1 hour, 30 minutes
PG-13 Parents Strongly Cautioned.
for some strong language
Fiona ... Julie Christie
Grant ... Gordon Pinsent
Marian ... Olympia Dukakis
Kristy ... Kristen Thomson
Aubrey ... Michael Murphy
Madeleine ... Wendy Crewson
DVD Features: Feature commentary with actress Julie Christie; Deleted scenes; Deleted scenes commentary with director Sarah Polley; 16x9 widescreen presentation; 5.1 and 2.0 Dolby Digital audio; English and Spanish subtitles
Fiona (Julie Christie "Dr Zhivago") and Grant (Gordon Pinsent "The Good Shepherd") have been married for 45 years, and are trying to come to terms with the fact that Fiona is showing the early stages of Alzheimer's disease. Her changing demeanor is difficult for Grant to accept, but he eventually lets her move into a nursing home near their rural lake house. At this first-rate facility Grant discovers that Fiona has developed an emotional attachment to another patient (Michael Murphy "Manhattan"). Grant must work through the ramifications with the medical staff (Wendy Crewson "Eight Below" and Kristen Thomson "I, Claudia"), as well as the man's wife (Olympia Dukakis "Moonstruck").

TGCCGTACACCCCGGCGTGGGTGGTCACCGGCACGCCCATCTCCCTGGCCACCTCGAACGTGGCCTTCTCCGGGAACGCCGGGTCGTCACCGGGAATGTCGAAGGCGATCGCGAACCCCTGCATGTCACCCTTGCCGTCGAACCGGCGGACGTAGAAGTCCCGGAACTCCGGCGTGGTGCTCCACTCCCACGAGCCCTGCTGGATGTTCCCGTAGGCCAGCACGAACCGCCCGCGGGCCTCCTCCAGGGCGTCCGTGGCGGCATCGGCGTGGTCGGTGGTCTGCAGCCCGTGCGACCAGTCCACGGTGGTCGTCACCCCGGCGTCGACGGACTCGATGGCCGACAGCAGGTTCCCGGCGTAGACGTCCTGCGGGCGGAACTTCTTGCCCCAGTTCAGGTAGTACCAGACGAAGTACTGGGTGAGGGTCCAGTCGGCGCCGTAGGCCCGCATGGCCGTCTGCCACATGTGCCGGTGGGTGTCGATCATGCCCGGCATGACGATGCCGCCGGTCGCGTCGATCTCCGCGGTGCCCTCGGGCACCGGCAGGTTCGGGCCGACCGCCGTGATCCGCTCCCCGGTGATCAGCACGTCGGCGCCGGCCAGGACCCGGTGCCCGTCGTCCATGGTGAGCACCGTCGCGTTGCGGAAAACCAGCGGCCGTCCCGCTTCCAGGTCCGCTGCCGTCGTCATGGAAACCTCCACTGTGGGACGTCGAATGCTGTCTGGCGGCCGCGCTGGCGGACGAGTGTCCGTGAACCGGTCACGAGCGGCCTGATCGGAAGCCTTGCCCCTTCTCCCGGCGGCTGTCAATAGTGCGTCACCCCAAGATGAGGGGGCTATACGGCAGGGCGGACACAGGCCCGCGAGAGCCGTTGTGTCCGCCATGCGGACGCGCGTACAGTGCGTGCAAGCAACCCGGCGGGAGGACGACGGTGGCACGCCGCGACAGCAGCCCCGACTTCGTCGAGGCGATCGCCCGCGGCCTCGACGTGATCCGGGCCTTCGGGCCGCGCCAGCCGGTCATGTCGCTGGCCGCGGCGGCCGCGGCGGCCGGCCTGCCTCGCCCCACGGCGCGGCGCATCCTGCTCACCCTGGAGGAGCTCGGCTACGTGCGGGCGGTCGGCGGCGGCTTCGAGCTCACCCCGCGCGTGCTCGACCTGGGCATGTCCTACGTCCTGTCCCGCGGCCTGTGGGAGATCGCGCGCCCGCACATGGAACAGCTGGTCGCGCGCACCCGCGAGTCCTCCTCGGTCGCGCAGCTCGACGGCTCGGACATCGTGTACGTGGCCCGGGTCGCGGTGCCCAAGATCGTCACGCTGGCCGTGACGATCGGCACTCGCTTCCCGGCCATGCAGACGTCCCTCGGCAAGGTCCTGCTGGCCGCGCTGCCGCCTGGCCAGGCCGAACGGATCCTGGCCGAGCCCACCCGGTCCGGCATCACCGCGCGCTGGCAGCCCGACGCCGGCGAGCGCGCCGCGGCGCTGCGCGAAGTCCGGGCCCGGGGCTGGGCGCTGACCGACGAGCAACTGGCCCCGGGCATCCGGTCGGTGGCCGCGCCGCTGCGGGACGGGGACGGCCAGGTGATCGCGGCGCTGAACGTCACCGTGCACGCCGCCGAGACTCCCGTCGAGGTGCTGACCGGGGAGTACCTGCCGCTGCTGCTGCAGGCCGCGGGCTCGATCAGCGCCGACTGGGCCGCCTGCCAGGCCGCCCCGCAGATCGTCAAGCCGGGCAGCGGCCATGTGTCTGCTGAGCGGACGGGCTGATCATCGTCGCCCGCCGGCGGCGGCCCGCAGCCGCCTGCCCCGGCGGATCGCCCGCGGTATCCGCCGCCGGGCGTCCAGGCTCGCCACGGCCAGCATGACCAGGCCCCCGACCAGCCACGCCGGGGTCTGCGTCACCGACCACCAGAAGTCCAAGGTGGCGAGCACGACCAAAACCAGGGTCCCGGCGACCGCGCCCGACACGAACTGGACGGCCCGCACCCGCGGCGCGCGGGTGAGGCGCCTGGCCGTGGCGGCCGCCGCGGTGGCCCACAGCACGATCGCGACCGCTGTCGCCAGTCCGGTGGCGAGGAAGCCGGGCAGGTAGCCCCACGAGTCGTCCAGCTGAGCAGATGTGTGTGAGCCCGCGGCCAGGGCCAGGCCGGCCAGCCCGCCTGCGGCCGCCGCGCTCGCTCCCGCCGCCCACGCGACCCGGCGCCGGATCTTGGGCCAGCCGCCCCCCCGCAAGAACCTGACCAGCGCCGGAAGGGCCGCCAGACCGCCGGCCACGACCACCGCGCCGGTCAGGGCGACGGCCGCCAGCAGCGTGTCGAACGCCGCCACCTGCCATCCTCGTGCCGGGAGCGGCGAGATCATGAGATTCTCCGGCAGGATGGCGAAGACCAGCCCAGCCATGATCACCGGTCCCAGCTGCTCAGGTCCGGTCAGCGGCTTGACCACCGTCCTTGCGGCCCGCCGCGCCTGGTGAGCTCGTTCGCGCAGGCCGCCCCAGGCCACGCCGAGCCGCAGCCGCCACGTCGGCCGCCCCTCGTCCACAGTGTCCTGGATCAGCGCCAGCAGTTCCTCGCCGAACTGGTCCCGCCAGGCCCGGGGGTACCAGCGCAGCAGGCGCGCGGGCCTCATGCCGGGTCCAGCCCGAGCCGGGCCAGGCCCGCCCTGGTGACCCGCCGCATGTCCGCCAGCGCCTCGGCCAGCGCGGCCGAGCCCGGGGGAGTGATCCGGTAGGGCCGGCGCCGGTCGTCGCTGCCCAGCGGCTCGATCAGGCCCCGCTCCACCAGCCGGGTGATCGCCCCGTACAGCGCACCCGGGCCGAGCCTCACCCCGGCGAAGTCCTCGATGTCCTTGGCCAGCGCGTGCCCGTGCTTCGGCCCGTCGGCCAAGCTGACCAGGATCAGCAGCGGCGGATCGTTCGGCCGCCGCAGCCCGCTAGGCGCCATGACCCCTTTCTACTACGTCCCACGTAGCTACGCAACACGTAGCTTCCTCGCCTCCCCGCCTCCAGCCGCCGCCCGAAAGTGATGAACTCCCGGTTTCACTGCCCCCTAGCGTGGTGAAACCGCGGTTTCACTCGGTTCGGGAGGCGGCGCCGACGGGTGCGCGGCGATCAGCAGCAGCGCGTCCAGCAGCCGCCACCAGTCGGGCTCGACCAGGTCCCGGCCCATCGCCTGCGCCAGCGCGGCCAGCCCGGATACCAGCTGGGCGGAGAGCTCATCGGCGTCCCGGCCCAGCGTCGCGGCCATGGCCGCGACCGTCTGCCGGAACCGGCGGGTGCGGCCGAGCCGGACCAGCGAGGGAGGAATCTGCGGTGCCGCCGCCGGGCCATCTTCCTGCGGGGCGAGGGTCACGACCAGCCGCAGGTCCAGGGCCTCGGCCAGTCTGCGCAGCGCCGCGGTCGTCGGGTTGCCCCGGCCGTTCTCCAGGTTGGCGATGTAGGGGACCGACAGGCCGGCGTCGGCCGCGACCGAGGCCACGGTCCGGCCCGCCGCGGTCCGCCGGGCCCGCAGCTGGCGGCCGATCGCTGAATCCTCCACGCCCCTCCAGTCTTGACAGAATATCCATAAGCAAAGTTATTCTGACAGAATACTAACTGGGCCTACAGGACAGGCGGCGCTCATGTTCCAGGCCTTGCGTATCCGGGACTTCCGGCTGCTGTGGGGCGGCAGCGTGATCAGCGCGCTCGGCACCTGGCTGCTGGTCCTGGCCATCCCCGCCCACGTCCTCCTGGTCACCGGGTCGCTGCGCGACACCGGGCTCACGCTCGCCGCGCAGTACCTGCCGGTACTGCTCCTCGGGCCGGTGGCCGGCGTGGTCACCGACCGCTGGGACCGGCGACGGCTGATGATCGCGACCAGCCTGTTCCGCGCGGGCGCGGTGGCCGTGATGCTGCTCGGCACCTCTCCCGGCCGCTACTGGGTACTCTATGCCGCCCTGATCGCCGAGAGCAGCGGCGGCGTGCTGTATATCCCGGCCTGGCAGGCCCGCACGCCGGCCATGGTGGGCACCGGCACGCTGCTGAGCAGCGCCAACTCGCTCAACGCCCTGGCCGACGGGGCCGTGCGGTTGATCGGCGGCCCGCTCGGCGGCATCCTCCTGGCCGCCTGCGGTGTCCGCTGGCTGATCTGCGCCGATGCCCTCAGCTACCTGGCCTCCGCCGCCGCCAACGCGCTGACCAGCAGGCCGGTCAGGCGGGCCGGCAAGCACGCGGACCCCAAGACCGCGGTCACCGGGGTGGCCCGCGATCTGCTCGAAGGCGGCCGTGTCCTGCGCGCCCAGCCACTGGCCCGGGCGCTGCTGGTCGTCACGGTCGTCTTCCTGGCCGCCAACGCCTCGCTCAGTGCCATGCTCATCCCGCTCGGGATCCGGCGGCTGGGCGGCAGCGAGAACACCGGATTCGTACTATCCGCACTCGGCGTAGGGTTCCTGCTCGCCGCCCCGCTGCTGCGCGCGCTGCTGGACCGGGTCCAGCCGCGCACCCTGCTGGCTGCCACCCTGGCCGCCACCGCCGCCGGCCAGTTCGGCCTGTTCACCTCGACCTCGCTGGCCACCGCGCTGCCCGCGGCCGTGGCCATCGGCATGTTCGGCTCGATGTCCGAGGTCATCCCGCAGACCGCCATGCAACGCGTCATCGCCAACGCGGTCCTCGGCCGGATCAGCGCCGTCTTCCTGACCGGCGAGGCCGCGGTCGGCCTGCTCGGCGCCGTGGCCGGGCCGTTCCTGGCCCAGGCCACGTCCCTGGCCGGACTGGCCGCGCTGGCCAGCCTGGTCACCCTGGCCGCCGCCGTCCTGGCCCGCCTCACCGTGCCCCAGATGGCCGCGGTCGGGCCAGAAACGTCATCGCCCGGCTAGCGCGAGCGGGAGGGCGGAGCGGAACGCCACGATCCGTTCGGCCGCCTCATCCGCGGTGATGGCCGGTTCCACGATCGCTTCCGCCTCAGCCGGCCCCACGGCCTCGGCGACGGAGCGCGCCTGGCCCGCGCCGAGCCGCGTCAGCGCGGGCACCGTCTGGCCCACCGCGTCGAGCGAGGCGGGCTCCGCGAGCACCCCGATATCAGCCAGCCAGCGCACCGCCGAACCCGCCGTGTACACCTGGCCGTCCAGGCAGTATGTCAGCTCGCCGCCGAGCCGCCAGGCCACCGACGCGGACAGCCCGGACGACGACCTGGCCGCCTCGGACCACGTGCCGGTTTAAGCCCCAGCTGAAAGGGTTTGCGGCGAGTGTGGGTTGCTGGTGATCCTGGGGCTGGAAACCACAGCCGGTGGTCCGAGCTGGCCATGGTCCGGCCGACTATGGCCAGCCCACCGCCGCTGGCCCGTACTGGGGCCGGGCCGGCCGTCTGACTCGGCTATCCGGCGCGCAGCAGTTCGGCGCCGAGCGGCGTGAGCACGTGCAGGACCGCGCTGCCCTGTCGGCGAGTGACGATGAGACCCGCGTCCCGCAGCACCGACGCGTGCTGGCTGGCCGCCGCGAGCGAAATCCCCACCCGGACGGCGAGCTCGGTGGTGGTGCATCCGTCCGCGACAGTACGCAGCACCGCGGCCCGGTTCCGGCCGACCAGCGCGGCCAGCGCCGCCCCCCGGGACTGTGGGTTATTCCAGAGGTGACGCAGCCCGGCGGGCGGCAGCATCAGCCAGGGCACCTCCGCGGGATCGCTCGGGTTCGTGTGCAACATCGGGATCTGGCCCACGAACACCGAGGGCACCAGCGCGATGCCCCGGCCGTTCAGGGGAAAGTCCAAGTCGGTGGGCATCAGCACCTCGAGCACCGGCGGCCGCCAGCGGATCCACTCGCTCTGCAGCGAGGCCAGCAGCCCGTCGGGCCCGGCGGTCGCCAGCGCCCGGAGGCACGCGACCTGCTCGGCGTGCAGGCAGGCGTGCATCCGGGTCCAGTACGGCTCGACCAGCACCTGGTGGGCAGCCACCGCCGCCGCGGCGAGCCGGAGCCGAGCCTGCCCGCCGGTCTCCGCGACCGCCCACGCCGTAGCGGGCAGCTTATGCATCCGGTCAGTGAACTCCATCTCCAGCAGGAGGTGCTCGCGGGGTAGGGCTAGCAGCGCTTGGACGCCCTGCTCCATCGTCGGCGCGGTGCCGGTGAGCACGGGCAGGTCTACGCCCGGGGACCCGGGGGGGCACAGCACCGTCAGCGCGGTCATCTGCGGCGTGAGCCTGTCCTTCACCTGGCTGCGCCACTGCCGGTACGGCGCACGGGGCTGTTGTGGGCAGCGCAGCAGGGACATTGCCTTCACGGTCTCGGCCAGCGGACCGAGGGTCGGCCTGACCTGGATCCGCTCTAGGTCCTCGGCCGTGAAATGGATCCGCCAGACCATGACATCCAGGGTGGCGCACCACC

Julie Christie is amazing in the pivotal role, never taking the obvious approach to a scene and maintaining her character's inner light, even as it subtly changes. Her chemistry with Gordon Pinsent is palpable, especially in the scenes in which Fiona doesn't remember who Grant is, while he is the character that holds the film together. And Olympia Dukakis is lively and likeable as always.
Actress Sarah Polley ("The Sweet Hereafter"), is both the screenwriter and director of this superbly acted character study. Besides her elegant directing style, her script is intelligent, provocative, emotionally resonant and beautifully understated. Her images are poetic and striking, from the snowy landscapes to the subtly revealing faces of all the actors. Nothing about the film is contrived or forced. This unpretentious story digs deeply into human connections and motivations, while revealing the nature of unconditional love.
While the film sparks with personality and has moments that are sweet, sexy and funny, it's also profoundly heartbreaking. But Polley never allows it to become maudlin. Both the situations and the characters have an involving complexity as well as an earthy optimism. And in the end you will find a surprising resonance in the story, even if you've never been through any situation quite like this one.